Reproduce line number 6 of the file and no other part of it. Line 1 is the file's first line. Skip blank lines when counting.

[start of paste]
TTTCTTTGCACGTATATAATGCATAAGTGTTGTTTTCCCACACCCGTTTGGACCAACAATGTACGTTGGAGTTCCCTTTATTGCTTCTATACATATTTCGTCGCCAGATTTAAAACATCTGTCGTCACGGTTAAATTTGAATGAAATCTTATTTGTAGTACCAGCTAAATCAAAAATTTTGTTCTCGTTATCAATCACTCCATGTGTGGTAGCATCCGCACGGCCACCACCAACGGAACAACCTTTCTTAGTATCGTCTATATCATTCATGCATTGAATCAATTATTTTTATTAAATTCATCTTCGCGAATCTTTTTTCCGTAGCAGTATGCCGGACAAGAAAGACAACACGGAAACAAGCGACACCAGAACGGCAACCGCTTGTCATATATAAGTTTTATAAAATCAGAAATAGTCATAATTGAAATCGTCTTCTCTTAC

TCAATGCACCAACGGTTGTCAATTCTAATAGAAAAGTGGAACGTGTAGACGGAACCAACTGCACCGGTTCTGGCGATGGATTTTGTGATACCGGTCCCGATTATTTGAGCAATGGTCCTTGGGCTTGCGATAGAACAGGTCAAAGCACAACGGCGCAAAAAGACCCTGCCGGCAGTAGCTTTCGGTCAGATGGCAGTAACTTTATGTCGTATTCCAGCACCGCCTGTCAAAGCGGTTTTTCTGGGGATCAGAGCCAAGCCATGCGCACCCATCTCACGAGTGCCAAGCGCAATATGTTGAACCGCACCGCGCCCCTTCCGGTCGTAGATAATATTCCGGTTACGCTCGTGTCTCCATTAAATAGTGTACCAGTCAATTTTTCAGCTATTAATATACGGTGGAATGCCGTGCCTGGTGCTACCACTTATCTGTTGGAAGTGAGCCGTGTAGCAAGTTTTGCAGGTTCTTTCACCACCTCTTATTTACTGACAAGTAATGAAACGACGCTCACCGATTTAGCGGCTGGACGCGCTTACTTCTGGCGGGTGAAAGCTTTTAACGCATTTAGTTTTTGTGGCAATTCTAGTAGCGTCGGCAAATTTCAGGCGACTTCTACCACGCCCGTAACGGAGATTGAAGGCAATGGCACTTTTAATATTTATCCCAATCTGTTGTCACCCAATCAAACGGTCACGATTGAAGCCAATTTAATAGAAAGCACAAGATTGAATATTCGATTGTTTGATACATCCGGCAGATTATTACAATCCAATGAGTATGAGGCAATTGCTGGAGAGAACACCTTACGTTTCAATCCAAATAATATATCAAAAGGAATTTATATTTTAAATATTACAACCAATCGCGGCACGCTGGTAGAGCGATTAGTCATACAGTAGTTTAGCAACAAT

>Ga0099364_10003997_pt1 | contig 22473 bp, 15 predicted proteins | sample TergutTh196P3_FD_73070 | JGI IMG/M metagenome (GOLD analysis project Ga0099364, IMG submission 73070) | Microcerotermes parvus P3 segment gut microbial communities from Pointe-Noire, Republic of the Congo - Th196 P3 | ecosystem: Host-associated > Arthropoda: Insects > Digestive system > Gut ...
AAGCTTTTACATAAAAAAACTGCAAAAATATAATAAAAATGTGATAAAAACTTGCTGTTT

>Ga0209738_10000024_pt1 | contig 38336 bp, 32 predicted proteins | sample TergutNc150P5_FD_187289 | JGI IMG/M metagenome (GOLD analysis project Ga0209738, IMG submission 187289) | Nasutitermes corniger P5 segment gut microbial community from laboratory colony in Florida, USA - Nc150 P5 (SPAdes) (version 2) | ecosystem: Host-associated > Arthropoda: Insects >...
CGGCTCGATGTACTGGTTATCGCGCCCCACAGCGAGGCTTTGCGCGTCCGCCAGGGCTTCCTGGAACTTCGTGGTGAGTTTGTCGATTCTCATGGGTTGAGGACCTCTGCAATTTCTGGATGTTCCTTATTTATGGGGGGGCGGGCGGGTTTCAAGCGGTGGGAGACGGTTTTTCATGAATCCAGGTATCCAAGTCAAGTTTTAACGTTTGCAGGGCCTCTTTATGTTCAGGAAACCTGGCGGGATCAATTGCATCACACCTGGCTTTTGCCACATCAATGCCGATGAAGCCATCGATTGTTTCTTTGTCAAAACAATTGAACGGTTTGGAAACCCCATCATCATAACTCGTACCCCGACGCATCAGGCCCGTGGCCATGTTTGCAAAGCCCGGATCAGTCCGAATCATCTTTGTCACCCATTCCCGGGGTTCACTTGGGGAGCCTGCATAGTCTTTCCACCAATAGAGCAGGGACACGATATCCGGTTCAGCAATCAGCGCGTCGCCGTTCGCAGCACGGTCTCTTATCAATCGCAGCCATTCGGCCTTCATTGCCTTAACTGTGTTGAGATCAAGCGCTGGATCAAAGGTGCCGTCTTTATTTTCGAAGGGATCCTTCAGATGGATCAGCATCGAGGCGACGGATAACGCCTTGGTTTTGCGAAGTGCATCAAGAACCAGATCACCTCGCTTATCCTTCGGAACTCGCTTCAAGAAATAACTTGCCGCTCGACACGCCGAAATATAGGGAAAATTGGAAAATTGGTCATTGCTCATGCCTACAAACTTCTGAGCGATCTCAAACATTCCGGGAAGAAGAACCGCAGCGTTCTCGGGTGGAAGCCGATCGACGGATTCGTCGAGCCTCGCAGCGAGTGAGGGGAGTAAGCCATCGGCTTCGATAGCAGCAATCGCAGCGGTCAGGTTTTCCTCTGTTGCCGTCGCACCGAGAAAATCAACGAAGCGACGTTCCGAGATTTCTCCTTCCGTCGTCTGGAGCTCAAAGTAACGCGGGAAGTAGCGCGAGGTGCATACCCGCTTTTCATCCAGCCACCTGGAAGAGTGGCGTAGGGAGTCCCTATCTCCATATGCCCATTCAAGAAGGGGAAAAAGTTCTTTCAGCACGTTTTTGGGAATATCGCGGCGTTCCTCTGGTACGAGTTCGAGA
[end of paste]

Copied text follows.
CGGCTCGATGTACTGGTTATCGCGCCCCACAGCGAGGCTTTGCGCGTCCGCCAGGGCTTCCTGGAACTTCGTGGTGAGTTTGTCGATTCTCATGGGTTGAGGACCTCTGCAATTTCTGGATGTTCCTTATTTATGGGGGGGCGGGCGGGTTTCAAGCGGTGGGAGACGGTTTTTCATGAATCCAGGTATCCAAGTCAAGTTTTAACGTTTGCAGGGCCTCTTTATGTTCAGGAAACCTGGCGGGATCAATTGCATCACACCTGGCTTTTGCCACATCAATGCCGATGAAGCCATCGATTGTTTCTTTGTCAAAACAATTGAACGGTTTGGAAACCCCATCATCATAACTCGTACCCCGACGCATCAGGCCCGTGGCCATGTTTGCAAAGCCCGGATCAGTCCGAATCATCTTTGTCACCCATTCCCGGGGTTCACTTGGGGAGCCTGCATAGTCTTTCCACCAATAGAGCAGGGACACGATATCCGGTTCAGCAATCAGCGCGTCGCCGTTCGCAGCACGGTCTCTTATCAATCGCAGCCATTCGGCCTTCATTGCCTTAACTGTGTTGAGATCAAGCGCTGGATCAAAGGTGCCGTCTTTATTTTCGAAGGGATCCTTCAGATGGATCAGCATCGAGGCGACGGATAACGCCTTGGTTTTGCGAAGTGCATCAAGAACCAGATCACCTCGCTTATCCTTCGGAACTCGCTTCAAGAAATAACTTGCCGCTCGACACGCCGAAATATAGGGAAAATTGGAAAATTGGTCATTGCTCATGCCTACAAACTTCTGAGCGATCTCAAACATTCCGGGAAGAAGAACCGCAGCGTTCTCGGGTGGAAGCCGATCGACGGATTCGTCGAGCCTCGCAGCGAGTGAGGGGAGTAAGCCATCGGCTTCGATAGCAGCAATCGCAGCGGTCAGGTTTTCCTCTGTTGCCGTCGCACCGAGAAAATCAACGAAGCGACGTTCCGAGATTTCTCCTTCCGTCGTCTGGAGCTCAAAGTAACGCGGGAAGTAGCGCGAGGTGCATACCCGCTTTTCATCCAGCCACCTGGAAGAGTGGCGTAGGGAGTCCCTATCTCCATATGCCCATTCAAGAAGGGGAAAAAGTTCTTTCAGCACGTTTTTGGGAATATCGCGGCGTTCCTCTGGTACGAGTTCGAGA